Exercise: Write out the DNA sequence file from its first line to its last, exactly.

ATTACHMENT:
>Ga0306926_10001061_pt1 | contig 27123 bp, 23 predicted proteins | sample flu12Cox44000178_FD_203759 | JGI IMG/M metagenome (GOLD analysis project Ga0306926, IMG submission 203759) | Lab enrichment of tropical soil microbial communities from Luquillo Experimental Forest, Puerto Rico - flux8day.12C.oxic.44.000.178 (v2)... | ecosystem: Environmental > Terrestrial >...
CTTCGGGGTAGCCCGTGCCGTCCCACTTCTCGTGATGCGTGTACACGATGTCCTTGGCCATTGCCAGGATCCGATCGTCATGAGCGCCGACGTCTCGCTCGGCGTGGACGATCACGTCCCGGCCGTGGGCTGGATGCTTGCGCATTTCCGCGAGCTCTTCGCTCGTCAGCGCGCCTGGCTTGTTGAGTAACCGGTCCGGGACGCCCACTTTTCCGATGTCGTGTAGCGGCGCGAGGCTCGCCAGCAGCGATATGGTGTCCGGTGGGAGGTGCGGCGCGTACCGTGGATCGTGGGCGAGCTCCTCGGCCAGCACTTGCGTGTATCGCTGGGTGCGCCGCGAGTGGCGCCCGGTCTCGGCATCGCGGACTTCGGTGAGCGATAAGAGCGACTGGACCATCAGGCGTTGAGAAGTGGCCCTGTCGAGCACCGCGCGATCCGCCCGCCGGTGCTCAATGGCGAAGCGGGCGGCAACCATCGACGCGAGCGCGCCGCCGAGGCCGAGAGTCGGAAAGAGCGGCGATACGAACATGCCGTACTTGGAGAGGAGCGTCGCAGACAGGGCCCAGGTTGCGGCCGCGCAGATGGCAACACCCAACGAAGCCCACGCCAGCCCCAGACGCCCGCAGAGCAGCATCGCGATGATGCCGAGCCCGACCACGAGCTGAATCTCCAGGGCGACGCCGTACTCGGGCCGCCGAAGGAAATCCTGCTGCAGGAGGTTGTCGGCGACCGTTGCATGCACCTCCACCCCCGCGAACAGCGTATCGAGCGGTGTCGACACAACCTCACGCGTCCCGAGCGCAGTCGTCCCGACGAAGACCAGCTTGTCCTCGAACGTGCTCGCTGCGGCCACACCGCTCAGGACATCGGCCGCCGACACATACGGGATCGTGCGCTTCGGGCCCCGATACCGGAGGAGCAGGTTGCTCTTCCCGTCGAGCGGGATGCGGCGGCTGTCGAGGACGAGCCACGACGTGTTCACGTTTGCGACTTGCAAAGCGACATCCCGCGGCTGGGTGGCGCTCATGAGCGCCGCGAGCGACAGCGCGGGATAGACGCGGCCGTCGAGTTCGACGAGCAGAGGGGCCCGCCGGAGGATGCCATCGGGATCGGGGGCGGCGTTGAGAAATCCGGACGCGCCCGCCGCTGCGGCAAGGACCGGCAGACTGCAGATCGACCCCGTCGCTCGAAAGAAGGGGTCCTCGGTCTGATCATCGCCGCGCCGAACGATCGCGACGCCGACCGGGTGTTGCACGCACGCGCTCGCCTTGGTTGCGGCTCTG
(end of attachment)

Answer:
>Ga0306926_10001061_pt1 | contig 27123 bp, 23 predicted proteins | sample flu12Cox44000178_FD_203759 | JGI IMG/M metagenome (GOLD analysis project Ga0306926, IMG submission 203759) | Lab enrichment of tropical soil microbial communities from Luquillo Experimental Forest, Puerto Rico - flux8day.12C.oxic.44.000.178 (v2)... | ecosystem: Environmental > Terrestrial >...
CTTCGGGGTAGCCCGTGCCGTCCCACTTCTCGTGATGCGTGTACACGATGTCCTTGGCCATTGCCAGGATCCGATCGTCATGAGCGCCGACGTCTCGCTCGGCGTGGACGATCACGTCCCGGCCGTGGGCTGGATGCTTGCGCATTTCCGCGAGCTCTTCGCTCGTCAGCGCGCCTGGCTTGTTGAGTAACCGGTCCGGGACGCCCACTTTTCCGATGTCGTGTAGCGGCGCGAGGCTCGCCAGCAGCGATATGGTGTCCGGTGGGAGGTGCGGCGCGTACCGTGGATCGTGGGCGAGCTCCTCGGCCAGCACTTGCGTGTATCGCTGGGTGCGCCGCGAGTGGCGCCCGGTCTCGGCATCGCGGACTTCGGTGAGCGATAAGAGCGACTGGACCATCAGGCGTTGAGAAGTGGCCCTGTCGAGCACCGCGCGATCCGCCCGCCGGTGCTCAATGGCGAAGCGGGCGGCAACCATCGACGCGAGCGCGCCGCCGAGGCCGAGAGTCGGAAAGAGCGGCGATACGAACATGCCGTACTTGGAGAGGAGCGTCGCAGACAGGGCCCAGGTTGCGGCCGCGCAGATGGCAACACCCAACGAAGCCCACGCCAGCCCCAGACGCCCGCAGAGCAGCATCGCGATGATGCCGAGCCCGACCACGAGCTGAATCTCCAGGGCGACGCCGTACTCGGGCCGCCGAAGGAAATCCTGCTGCAGGAGGTTGTCGGCGACCGTTGCATGCACCTCCACCCCCGCGAACAGCGTATCGAGCGGTGTCGACACAACCTCACGCGTCCCGAGCGCAGTCGTCCCGACGAAGACCAGCTTGTCCTCGAACGTGCTCGCTGCGGCCACACCGCTCAGGACATCGGCCGCCGACACATACGGGATCGTGCGCTTCGGGCCCCGATACCGGAGGAGCAGGTTGCTCTTCCCGTCGAGCGGGATGCGGCGGCTGTCGAGGACGAGCCACGACGTGTTCACGTTTGCGACTTGCAAAGCGACATCCCGCGGCTGGGTGGCGCTCATGAGCGCCGCGAGCGACAGCGCGGGATAGACGCGGCCGTCGAGTTCGACGAGCAGAGGGGCCCGCCGGAGGATGCCATCGGGATCGGGGGCGGCGTTGAGAAATCCGGACGCGCCCGCCGCTGCGGCAAGGACCGGCAGACTGCAGATCGACCCCGTCGCTCGAAAGAAGGGGTCCTCGGTCTGATCATCGCCGCGCCGAACGATCGCGACGCCGACCGGGTGTTGCACGCACGCGCTCGCCTTGGTTGCGGCTCTG